"Of course, we also have a lot of pieces by contemporary artists, architects and designers," adds Schotter. "The Mobilier National has a tradition of commissioning works from the leading talents of the day." This state patronage has resulted in a collection that is a stunning celebration of French creativity and craftsmanship through the ages, from Louis XIV to modern times.

This fall, the public had an unprecedented opportunity to see some of the most outstanding pieces, even without the benefit of an invitation to the Presidential Palace or an ambassador’s residence. In September, the Château de Versailles inaugurated a two-part exhibition featuring more than a hundred objects belonging to the Mobilier National and representing four centuries of furniture history. Then in October, the Mobilier National filled its two exhibition venues—the Galerie des Gobelins in Paris and the Galerie nationale de la Tapisserie in Beauvais—with furnishings it recently commissioned from renowned artists as well as rare antiques taken out of storage for the occasion.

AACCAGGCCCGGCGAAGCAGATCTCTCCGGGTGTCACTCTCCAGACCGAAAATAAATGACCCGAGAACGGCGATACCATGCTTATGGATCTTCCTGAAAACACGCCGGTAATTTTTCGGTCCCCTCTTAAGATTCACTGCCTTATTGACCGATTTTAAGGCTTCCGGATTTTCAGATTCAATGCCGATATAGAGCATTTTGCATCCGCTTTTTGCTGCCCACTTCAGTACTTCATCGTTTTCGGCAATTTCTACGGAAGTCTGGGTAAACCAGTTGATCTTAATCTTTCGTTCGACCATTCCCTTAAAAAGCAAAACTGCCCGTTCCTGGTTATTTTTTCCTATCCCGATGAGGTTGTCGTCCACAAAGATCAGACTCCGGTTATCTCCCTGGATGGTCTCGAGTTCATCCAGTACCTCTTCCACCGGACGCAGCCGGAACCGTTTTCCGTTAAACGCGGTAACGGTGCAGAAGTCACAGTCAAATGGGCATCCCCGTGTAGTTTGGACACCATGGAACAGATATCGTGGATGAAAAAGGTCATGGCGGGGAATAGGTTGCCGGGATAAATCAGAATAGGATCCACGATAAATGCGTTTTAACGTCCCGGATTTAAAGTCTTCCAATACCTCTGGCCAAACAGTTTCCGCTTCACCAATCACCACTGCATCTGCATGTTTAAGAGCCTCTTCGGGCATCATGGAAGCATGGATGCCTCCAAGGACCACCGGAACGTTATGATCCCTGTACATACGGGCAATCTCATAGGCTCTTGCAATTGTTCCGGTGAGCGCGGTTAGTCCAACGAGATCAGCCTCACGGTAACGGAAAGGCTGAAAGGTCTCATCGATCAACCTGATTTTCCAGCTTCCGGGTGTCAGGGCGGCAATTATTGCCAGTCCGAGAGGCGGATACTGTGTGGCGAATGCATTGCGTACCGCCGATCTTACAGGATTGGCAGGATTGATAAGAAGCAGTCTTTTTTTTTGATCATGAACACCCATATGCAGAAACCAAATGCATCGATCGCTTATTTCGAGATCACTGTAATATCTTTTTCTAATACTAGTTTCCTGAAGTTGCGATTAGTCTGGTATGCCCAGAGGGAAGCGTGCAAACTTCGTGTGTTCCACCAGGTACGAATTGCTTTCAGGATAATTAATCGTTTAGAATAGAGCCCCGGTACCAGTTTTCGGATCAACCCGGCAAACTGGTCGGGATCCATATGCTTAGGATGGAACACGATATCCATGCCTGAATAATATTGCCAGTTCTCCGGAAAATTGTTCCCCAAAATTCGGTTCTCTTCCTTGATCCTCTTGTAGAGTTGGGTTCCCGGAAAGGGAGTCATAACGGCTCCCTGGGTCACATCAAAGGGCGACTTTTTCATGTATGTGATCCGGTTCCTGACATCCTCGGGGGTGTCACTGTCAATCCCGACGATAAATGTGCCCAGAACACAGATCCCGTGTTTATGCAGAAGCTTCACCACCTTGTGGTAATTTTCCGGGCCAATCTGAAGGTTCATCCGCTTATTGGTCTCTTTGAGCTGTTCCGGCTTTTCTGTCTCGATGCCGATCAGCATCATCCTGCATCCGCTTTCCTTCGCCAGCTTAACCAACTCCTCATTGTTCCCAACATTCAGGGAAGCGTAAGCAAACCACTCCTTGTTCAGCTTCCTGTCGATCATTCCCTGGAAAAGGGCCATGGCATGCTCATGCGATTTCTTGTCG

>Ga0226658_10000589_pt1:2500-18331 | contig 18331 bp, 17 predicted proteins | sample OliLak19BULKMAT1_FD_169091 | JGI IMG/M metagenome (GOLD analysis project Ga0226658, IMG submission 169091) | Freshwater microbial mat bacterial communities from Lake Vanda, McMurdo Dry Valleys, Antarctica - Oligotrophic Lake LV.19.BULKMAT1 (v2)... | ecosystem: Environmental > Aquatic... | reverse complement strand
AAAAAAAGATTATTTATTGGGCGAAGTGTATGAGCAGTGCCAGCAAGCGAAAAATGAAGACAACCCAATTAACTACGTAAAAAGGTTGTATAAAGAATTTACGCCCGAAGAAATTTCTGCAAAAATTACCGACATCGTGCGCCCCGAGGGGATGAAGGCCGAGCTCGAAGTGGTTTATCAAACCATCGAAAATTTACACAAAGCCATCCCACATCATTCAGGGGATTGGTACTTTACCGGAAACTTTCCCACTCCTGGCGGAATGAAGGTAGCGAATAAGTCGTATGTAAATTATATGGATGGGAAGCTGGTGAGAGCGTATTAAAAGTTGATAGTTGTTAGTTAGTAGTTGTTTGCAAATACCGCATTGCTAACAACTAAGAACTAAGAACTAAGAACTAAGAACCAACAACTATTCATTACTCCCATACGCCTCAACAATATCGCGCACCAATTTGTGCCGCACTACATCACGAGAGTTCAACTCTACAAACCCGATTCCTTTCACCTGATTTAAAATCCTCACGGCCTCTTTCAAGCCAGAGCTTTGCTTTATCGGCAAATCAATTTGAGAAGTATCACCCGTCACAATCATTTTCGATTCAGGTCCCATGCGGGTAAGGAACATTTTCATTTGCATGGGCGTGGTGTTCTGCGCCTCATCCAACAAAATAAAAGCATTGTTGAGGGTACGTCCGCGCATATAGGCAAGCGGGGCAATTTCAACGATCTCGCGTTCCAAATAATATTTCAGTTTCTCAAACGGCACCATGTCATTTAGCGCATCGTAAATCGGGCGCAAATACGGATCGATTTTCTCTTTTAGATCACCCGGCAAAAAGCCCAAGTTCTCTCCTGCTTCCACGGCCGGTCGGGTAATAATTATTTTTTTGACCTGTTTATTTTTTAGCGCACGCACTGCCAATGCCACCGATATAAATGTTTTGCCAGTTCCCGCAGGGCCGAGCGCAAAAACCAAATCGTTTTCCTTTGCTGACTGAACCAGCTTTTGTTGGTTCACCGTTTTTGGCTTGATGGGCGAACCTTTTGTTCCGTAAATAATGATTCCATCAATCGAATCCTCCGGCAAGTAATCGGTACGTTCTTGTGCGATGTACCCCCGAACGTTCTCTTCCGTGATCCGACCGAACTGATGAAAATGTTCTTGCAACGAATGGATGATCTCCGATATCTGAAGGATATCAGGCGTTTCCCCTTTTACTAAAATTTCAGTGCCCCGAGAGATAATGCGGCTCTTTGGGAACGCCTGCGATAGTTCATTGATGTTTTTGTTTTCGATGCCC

Bernard Schotter’s full title is administrative director of the Mobilier National et des Manufactures nationales des Gobelins, de Beauvais et de la Savonnerie, a department created in 2003 as part of the Ministry of Culture. As the unwieldy name suggests, it is a mosaic of national treasures that includes the Mobilier National, the Gobelins tapestry manufactory, the Beauvais tapestry manufactory, the Savonnerie carpet manufactory and the national lace workshops.

Each has its distinct history, but the storylines often overlap. It can be said that the tale began in 1447, when Jehan Gobelin, a dyer from Reims, set up shop on the banks of the Bièvre River in eastern Paris, now part of the 13th arrondissement. The enterprise flourished, and Gobelin’s descendants acquired extensive land holdings in the area. Two centuries later, the family was no longer among the local craftsmen, but their name remained attached to buildings in the vicinity. It was here that Henry IV, in an effort to discourage foreign imports, installed his royal tapestry manufactory, which simply took the Gobelins name.